There are all kinds of predictable plants in Western North Carolin. The common plants here are both native and invasive to our Eastern forests: dandelion, yellow dock, violet, and sassafras, to name a few.
Sometimes, however, there are the rarer woodland medicinal plants that are a joy to see. Bloodroot, which can be spotted here and there in moist out-of-the-way spots, blooms in early spring with such a delicate beauty that it makes an annual pilgrimage more than worthwhile. Black Cohosh, sometimes flanking pathways on nearby hikes and sometimes found deep in the woods, sports long tendriled summer blooms. Seeing them always produces a feeling akin to reverence in me especially knowing their endangered status and powerful medicinal qualities.
But it is with special anticipation and excitement that I watch for the wild yams. I’ve gotten so fond of them, in fact, that I’ve learned to spot them out of the corner of my eye even while hiking at a good clip and in deep conversation. Dioscorea villosa is the Latin name of the wild yam, which is indigenous to the Americas. It’s got heart shaped leaves and a large underground tuber, which has been and still is used as a food crop throughout much of the world (please note that there are poisonous varieties).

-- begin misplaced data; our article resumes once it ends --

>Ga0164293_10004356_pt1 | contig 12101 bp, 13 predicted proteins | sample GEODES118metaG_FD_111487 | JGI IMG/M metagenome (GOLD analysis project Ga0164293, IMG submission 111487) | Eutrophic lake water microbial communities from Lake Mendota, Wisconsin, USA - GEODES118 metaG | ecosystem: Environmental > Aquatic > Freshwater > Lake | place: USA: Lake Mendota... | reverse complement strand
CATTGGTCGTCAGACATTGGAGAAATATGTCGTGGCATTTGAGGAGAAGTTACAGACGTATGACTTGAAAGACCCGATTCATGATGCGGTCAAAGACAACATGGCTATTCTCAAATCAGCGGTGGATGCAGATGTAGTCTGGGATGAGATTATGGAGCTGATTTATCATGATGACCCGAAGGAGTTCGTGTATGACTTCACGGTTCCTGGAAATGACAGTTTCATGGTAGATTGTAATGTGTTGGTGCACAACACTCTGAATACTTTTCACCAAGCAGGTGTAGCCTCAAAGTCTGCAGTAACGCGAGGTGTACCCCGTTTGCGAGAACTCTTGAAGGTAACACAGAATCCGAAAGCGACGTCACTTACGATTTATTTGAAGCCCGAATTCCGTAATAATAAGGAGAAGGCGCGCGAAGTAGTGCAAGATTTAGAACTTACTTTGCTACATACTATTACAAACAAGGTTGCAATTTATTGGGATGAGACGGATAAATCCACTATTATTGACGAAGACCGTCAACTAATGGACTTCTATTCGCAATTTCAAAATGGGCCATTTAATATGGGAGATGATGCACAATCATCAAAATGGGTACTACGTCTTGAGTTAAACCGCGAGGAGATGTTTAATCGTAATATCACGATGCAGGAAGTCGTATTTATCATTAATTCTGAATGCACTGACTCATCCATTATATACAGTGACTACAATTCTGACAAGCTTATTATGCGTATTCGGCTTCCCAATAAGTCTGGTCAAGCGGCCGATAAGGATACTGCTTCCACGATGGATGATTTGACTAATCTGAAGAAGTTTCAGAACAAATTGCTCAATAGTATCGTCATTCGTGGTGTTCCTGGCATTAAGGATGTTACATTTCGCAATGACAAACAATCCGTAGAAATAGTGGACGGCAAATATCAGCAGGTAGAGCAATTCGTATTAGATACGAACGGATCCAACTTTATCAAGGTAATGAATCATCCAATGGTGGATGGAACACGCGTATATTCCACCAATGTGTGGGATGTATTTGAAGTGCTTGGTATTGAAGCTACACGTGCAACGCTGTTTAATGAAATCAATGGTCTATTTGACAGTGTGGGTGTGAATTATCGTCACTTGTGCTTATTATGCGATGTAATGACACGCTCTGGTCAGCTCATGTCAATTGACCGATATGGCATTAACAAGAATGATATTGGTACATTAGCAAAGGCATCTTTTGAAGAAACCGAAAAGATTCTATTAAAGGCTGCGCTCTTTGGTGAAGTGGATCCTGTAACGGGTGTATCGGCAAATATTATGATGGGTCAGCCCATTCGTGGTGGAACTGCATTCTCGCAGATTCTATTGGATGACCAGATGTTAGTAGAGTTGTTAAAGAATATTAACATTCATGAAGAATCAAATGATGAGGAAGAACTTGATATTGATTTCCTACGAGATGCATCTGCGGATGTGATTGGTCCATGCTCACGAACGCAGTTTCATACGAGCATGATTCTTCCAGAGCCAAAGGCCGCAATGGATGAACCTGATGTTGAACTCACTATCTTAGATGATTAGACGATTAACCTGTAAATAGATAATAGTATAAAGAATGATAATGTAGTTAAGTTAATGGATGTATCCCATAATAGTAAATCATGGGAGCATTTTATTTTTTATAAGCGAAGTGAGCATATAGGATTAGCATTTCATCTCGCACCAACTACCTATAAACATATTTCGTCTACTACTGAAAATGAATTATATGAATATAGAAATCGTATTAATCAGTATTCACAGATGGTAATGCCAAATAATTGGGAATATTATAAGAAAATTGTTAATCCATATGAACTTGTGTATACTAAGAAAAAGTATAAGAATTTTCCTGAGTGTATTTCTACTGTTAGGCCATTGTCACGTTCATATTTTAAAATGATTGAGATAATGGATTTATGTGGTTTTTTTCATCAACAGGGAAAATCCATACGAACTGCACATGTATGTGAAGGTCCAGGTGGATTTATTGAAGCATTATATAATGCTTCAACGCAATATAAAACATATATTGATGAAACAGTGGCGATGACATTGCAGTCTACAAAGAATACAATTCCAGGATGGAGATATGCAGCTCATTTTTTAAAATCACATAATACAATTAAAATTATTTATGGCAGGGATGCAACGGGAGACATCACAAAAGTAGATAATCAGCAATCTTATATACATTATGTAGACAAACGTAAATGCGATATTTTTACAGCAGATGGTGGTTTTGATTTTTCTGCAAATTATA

Medicinally, wild yam has a long and highly acclaimed history. The Mexican wild yam, a relative of our North Carolina variety, is the plant that led to the development of the birth control pill. Native peoples everywhere has long used it to treat “female problems” of all kinds, including the pains of childbirth, cramping, and menopause symptoms. Still used in this fashion, we know through science that wild yam contains hormonal “precursors” that help the body respond to and manufacturer much needed natural chemicals. In fact, it’s become part of the “natural” hormone replacement therapy for thousands of menopausal women. Additionally, wild yam is now used to treat many conditions, such as hypertension, rashes, joint inflammation, osteoporosis and arthritis.
As a conscious herb lover, I don’t harvest the yam because it is so rare in our area. I prefer to buy it from farmers growing it sustainably. But I do befriend it, admire it, and enjoy the beauty.
Lee Warren is a homesteader, herbalist, writer and the manager of Imani Farm, a pasture-based cooperative farm at Earthaven Ecovillage. She is also a co-founder of the Village Terraces CoHousing Neighborhood and the Program Coordinator for the Southeast Women’s Herbal Conference (sewisewomen.com).